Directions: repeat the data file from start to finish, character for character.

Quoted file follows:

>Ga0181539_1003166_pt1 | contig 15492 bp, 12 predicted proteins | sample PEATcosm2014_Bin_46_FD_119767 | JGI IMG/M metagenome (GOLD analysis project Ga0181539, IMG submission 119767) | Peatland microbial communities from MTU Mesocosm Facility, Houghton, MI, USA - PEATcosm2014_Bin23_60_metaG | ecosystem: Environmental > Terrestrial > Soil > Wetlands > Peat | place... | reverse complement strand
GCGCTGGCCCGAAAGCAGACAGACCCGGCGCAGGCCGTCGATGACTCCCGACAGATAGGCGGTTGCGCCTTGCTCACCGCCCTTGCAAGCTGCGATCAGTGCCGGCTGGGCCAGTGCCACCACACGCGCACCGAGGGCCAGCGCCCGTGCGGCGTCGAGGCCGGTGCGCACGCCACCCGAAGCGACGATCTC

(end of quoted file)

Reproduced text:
>Ga0181539_1003166_pt1 | contig 15492 bp, 12 predicted proteins | sample PEATcosm2014_Bin_46_FD_119767 | JGI IMG/M metagenome (GOLD analysis project Ga0181539, IMG submission 119767) | Peatland microbial communities from MTU Mesocosm Facility, Houghton, MI, USA - PEATcosm2014_Bin23_60_metaG | ecosystem: Environmental > Terrestrial > Soil > Wetlands > Peat | place... | reverse complement strand
GCGCTGGCCCGAAAGCAGACAGACCCGGCGCAGGCCGTCGATGACTCCCGACAGATAGGCGGTTGCGCCTTGCTCACCGCCCTTGCAAGCTGCGATCAGTGCCGGCTGGGCCAGTGCCACCACACGCGCACCGAGGGCCAGCGCCCGTGCGGCGTCGAGGCCGGTGCGCACGCCACCCGAAGCGACGATCTC